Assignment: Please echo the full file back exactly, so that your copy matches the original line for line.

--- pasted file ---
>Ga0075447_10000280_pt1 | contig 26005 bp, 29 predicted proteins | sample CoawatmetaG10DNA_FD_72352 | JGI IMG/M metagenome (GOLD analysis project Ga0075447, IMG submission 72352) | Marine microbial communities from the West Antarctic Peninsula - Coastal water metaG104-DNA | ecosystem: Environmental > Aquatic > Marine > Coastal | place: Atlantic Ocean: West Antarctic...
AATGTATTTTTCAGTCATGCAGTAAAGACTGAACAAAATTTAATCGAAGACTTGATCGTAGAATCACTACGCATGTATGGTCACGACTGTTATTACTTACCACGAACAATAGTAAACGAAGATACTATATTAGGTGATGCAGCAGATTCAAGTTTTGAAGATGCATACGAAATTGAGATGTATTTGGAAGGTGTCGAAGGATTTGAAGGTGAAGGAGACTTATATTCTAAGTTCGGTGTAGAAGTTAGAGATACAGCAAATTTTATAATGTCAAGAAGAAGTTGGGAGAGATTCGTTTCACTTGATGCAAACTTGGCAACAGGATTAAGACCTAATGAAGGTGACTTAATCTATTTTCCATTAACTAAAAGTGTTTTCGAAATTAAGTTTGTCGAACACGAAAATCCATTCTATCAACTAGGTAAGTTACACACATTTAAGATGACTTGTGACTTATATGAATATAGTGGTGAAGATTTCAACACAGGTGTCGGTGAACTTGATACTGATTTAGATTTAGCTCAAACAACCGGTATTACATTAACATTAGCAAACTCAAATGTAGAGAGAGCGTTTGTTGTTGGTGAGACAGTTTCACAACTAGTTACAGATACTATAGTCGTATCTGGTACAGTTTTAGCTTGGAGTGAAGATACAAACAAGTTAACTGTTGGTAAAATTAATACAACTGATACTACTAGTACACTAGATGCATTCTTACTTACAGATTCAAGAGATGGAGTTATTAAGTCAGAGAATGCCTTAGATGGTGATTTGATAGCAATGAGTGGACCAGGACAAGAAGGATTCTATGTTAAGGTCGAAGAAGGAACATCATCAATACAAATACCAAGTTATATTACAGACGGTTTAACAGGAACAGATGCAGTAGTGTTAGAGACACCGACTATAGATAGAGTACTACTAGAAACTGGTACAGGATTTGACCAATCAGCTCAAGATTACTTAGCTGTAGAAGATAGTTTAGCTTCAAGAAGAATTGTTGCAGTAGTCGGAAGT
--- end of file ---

>Ga0075447_10000280_pt1 | contig 26005 bp, 29 predicted proteins | sample CoawatmetaG10DNA_FD_72352 | JGI IMG/M metagenome (GOLD analysis project Ga0075447, IMG submission 72352) | Marine microbial communities from the West Antarctic Peninsula - Coastal water metaG104-DNA | ecosystem: Environmental > Aquatic > Marine > Coastal | place: Atlantic Ocean: West Antarctic...
AATGTATTTTTCAGTCATGCAGTAAAGACTGAACAAAATTTAATCGAAGACTTGATCGTAGAATCACTACGCATGTATGGTCACGACTGTTATTACTTACCACGAACAATAGTAAACGAAGATACTATATTAGGTGATGCAGCAGATTCAAGTTTTGAAGATGCATACGAAATTGAGATGTATTTGGAAGGTGTCGAAGGATTTGAAGGTGAAGGAGACTTATATTCTAAGTTCGGTGTAGAAGTTAGAGATACAGCAAATTTTATAATGTCAAGAAGAAGTTGGGAGAGATTCGTTTCACTTGATGCAAACTTGGCAACAGGATTAAGACCTAATGAAGGTGACTTAATCTATTTTCCATTAACTAAAAGTGTTTTCGAAATTAAGTTTGTCGAACACGAAAATCCATTCTATCAACTAGGTAAGTTACACACATTTAAGATGACTTGTGACTTATATGAATATAGTGGTGAAGATTTCAACACAGGTGTCGGTGAACTTGATACTGATTTAGATTTAGCTCAAACAACCGGTATTACATTAACATTAGCAAACTCAAATGTAGAGAGAGCGTTTGTTGTTGGTGAGACAGTTTCACAACTAGTTACAGATACTATAGTCGTATCTGGTACAGTTTTAGCTTGGAGTGAAGATACAAACAAGTTAACTGTTGGTAAAATTAATACAACTGATACTACTAGTACACTAGATGCATTCTTACTTACAGATTCAAGAGATGGAGTTATTAAGTCAGAGAATGCCTTAGATGGTGATTTGATAGCAATGAGTGGACCAGGACAAGAAGGATTCTATGTTAAGGTCGAAGAAGGAACATCATCAATACAAATACCAAGTTATATTACAGACGGTTTAACAGGAACAGATGCAGTAGTGTTAGAGACACCGACTATAGATAGAGTACTACTAGAAACTGGTACAGGATTTGACCAATCAGCTCAAGATTACTTAGCTGTAGAAGATAGTTTAGCTTCAAGAAGAATTGTTGCAGTAGTCGGAAGT